Futures Jump With Treasury Yields As NATO Says It’s Preparing For “Risk Of Nuclear Incidents”

March 24, 2022   |   Tags:
Futures Jump With Treasury Yields As NATO Says It's Preparing For "Risk Of Nuclear Incidents"

After the recent torrid stock delta/gamma-squeeze rally took a breather on Wednesday, overnight U.S. index futures resumed advancing even as yields jumped as investors continued to monitor rising inflation and the escalating situation in Ukraine. U.S. equity futures pointed higher after the S&P 500 closed 1.2% lower Wednesday: Emini S&P futures were up 0.65% or 28.75 to 4,476 while Nasdaq 100 futures were up 0.72% or 104 points.

The rally stumbled a bit moments ago when headlines hit that NATO was preparing for a potential incident...

  • *U.S., NATO PREPARING FOR RISK OF RUSSIAN NUCLEAR INCIDENTS
  • *U.S., NATO PREPARATIONS INCLUDE DETERRENCE POSTURES: OFFICIALS

... but promptly resumed the grind higher as algos decided that WW3 is bullish.

Europe's Stoxx 600 Index fell 0.3%, erasing earlier gains as manufacturing data underscored the threat to economic growth from soaring raw material prices. Shares in Russia advanced as they partially resumed trading after being closed for almost a month.  Treasuries declined, while oil fluctuated and the dollar gained. President Joe Biden is meeting NATO and G-7 allies in Brussels Thursday to discuss ways of pressuring Russian President Vladimir Putin into withdrawing his forces from Ukraine and ending the war, which has already lasted a month. 

“Event risk is back today, with what should be a lively trading session,” said Peter Chatwell, head of multi-asset strategy at Mizuho. “The EU Council summit may bring a new round of sanctions against Russia, which would increase the upside pressure that energy markets are already under.”

In premarket trading, Spotify shares rose as analysts turned positive on the music streaming firm’s agreement with Alphabet’s Google to allow the company to bill users directly. Analysts said that the sign-up process should become more straightforward for Spotify users, while other companies like dating app operators could also benefit longer-term. KB Home shares declined in premarket after the homebuilder reported first-quarter results that missed the average analyst estimate, with analysts flagging lower deliveries and supply-chain disruption. Here are some other notable premarket movers:

  • Nikola’s (NKLA US) shares rise 13% in U.S. premarket trading following the electric-vehicle maker’s Analyst Day, with JPMorgan analysts saying they had come away with a “positive impression” from the manufacturing site visit.
  • Phunware (PHUN US) shares drop 8.7% in U.S. premarket trading after the software firm reports results late Wednesday, with the company’s net loss for the year widening to $53.5m in 2021 from $22.2m in 2020.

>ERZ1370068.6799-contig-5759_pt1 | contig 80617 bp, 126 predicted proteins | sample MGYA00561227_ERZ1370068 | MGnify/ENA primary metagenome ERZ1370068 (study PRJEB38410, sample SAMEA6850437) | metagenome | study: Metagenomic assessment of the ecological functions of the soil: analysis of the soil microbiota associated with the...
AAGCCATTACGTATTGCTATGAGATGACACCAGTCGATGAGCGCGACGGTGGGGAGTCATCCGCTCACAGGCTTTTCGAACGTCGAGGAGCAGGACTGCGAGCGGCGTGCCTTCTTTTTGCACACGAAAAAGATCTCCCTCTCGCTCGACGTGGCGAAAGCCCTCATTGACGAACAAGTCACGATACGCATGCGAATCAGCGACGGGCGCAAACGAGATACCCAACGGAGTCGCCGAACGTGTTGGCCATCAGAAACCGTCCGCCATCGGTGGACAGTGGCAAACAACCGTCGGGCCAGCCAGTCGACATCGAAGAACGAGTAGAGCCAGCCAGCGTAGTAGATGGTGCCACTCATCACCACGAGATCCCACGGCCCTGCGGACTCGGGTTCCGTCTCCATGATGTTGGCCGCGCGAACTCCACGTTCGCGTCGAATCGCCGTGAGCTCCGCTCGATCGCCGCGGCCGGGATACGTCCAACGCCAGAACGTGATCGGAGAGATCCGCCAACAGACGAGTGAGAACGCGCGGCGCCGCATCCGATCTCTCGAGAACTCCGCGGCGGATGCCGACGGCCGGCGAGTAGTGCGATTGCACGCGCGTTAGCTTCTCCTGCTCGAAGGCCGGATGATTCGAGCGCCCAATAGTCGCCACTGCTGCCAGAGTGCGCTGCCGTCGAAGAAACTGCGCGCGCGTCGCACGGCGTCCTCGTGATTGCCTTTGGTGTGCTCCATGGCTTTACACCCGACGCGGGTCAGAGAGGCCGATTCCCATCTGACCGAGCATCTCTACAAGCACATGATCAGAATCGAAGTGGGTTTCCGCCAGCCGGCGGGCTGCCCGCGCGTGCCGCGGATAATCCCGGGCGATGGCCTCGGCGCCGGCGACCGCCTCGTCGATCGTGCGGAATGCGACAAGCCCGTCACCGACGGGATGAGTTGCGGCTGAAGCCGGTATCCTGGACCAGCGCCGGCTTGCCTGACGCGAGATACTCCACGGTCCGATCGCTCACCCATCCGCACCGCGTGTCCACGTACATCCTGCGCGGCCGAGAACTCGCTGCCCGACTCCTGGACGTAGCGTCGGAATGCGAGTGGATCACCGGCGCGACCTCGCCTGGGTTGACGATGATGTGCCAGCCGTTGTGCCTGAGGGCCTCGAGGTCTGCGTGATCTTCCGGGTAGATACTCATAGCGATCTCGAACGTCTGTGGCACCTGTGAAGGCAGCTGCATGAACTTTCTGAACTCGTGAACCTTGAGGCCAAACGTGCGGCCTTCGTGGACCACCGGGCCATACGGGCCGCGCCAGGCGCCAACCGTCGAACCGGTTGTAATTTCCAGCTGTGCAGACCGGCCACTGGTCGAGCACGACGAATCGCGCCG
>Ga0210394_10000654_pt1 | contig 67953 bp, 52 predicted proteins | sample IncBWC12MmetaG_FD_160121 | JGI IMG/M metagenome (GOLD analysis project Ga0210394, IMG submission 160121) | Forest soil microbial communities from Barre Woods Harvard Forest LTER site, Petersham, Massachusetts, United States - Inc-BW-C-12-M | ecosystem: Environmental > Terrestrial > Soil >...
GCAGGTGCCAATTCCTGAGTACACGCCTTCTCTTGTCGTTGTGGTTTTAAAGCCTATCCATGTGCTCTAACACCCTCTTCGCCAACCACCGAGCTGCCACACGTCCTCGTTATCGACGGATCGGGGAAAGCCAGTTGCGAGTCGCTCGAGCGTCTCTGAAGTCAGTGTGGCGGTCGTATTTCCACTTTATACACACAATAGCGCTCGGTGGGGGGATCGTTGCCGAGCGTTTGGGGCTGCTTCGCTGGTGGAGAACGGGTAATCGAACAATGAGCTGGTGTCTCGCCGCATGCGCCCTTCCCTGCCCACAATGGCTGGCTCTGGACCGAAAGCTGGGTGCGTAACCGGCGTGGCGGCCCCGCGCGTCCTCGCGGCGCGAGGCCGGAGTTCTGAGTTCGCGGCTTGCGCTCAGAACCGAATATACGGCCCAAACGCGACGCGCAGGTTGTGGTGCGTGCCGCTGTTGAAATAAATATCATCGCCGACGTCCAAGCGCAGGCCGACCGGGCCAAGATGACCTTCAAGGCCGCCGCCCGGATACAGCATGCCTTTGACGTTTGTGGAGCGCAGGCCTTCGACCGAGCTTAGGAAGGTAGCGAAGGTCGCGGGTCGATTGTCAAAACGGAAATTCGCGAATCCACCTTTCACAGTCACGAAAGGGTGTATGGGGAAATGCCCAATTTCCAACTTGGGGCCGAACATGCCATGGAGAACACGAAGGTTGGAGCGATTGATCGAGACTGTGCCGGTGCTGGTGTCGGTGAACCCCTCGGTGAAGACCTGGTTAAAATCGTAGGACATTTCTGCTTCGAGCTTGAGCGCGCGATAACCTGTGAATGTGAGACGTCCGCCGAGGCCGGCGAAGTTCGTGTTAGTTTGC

• Infinera (INFN US) rose 5% in extended trading after Rosenblatt Securities starts coverage of the communications equipment company with a buy rating and $12 price target, saying it’s the firm’s top pick in the optical systems space.
  • Steelcase (SCS US) shares dropped in postmarket trading after the company warned that supply chain problems are persisting and projected fiscal 2023 EPS that was a penny short of the average analyst estimate at the midpoint.
  • Traeger (COOK US) dropped 18% in extended trading after the grillmaker gives full-year forecasts for revenue and adjusted Ebitda that fall short of analysts’ projections. Peer Weber follows Traeger lower, declining 3.3% postmarket.

In Europe, the Stoxx 600 Index was slightly higher, with retail, financial services and real estate the worst performers while Russian stocks partially reopened after a record shutdown. European bourses were relatively flat at the open but saw bout of impetus amid above-forecast PMIs; however, this was short-lived. Here are some of the biggest European movers today:

  • Bridgepoint shares rise as much as 28%, the most since the U.K. private equity firm listed last year, after FY earnings that analysts say topped expectations.
  • Daimler Truck gains as much as 9.1% after reporting a forecast revenue for 2022 that beat the average analyst estimate. Daimler Truck outlook “still relatively bullish,” writes analyst Klas Bergelind (buy) in a note, with a market outlook for Trucks NA for “slight growth and for slight decline in Trucks Europe”
  • Games Workshop jumps as much as 11%, the most intra-day since September 2020, after increasing its quarterly dividend. Jefferies analysts say they were “encouraged” by the level of dividend.
  • Glencore shares drop as much as 3.8% after Qatar’s sovereign wealth fund sold 158.8m shares at a price of 497p, cashing in after strong commodity prices spurred a rally in the stock. The price represent a 2.8% discount to Wednesday’s close.
  • Next shares drop as much as 4.4%, worst performer in the FTSE 100 Index, after the U.K. retailer lowered its profit and sales outlook for the year. RBC says Next cut its guidance because of the impact from Russia’s invasion of Ukraine, which is bigger than the broker had expected.
  • L’Oreal shares fall as much as 2.4% after Jefferies cuts its recommendation to underperform from hold, citing downside risk to consensus estimates and to the stock’s valuation premium.
  • Renault shares fell as much as 3.4% after the automaker said it is preparing for an exit from Russia amid mounting pressure on the French automaker to stop doing business in the country over its invasion of Ukraine.